We may have gone back into recession but I was shocked to read last week that BAA was charging PR agencies to pitch for its business. It is most certainly exploitation, as Francis Ingham noted in his statement to PR Week, but it is also arrogant behaviour.
They may well incur overheads as a result of the pitching process but so do agencies. In my time working in agencies it wasn’t unusual to start working on a pitch at 6.00pm in the evening after the days’ business was complete; staff gave up their personal time, agencies often stumped up for take-aways to sustain the team. There were also the practical costs incurred in putting a presentation together, getting visuals or mock ups done.
But aside from the financial investment agencies make in pitching to clients, there is an emotional one too. In giving up their free time, PR people make an investment in the business they are bidding for and to charge them for the ‘privilege’ of working for free seems remarkably impertinent.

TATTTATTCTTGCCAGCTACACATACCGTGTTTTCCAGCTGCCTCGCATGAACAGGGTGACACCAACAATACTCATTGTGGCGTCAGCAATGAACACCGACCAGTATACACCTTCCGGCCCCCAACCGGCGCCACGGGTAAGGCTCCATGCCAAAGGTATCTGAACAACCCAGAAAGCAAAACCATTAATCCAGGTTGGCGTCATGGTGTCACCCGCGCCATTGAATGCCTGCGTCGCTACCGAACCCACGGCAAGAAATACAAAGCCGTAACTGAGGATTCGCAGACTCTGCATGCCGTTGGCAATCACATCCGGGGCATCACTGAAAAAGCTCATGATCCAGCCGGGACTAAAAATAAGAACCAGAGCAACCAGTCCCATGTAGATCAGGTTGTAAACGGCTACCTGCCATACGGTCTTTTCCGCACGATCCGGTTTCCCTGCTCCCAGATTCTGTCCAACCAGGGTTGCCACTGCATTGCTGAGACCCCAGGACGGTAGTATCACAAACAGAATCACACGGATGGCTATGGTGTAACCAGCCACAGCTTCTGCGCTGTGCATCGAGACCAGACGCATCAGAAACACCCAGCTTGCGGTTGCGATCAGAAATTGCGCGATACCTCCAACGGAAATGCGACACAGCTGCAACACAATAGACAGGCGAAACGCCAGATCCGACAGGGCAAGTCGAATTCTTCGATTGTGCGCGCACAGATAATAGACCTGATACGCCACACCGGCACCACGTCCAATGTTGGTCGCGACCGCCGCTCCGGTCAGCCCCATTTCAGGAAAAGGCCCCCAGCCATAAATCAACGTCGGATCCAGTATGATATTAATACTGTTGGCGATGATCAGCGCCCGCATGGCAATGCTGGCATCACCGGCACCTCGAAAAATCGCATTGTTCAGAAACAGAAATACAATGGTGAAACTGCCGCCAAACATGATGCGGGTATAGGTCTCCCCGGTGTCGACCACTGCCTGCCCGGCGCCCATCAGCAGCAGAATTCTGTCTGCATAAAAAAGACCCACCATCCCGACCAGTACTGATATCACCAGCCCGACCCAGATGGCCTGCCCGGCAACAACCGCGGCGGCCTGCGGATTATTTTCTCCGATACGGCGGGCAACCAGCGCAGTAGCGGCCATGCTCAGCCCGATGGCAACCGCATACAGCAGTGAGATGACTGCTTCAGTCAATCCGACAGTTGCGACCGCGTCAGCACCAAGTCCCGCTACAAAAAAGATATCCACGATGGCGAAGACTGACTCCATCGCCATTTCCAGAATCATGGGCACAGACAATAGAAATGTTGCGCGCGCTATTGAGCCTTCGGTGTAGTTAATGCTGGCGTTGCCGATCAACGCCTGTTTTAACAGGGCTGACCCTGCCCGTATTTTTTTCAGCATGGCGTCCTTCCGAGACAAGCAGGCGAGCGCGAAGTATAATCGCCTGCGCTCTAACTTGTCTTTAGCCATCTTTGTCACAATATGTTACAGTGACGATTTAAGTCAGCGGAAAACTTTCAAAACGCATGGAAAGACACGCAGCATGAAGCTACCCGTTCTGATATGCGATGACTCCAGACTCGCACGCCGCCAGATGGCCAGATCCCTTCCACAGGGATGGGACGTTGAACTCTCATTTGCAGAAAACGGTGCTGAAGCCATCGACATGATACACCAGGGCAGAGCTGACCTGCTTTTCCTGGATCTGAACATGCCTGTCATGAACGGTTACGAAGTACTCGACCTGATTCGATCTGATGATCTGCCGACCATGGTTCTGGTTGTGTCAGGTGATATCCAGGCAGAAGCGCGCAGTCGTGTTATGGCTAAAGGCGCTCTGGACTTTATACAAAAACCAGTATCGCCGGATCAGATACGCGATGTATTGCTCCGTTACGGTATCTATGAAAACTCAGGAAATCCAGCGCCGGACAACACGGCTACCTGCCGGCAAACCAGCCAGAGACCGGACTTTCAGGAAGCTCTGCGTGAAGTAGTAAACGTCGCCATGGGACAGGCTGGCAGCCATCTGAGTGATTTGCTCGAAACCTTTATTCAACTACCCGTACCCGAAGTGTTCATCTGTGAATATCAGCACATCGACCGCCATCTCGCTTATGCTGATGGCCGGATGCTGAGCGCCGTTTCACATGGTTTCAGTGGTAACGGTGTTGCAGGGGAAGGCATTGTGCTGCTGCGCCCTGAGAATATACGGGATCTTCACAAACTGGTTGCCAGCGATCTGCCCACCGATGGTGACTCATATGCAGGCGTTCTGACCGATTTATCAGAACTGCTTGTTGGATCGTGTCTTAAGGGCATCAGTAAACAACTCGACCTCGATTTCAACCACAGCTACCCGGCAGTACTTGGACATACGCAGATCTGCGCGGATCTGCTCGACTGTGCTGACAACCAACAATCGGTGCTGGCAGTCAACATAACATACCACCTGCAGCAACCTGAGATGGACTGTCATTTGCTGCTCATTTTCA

But all is not lost, there are, in fact, organisations out there who will offer to pay for pitching work which is a refreshing and hopeful sign and one which should be promoted. David Kuczora of Clive Reeves PR in Birmingham told me of a recent pitch where the agency was not only offered recompense for their travelling expenses (the pitch was in Brussels) but also offered a fee for completing it. The agency declined the fee, but the gesture did not go unnoticed.
It seems that the discourse of corporate social responsibility, being a good and just corporate citizen, is lost on companies like BAA, who instead seek to justify unjustifiable actions. But rather than focus on the disappointing actions of one firm, the industry should continue to push for greater acknowledgement of the investment made by PR agencies in the pitch process.
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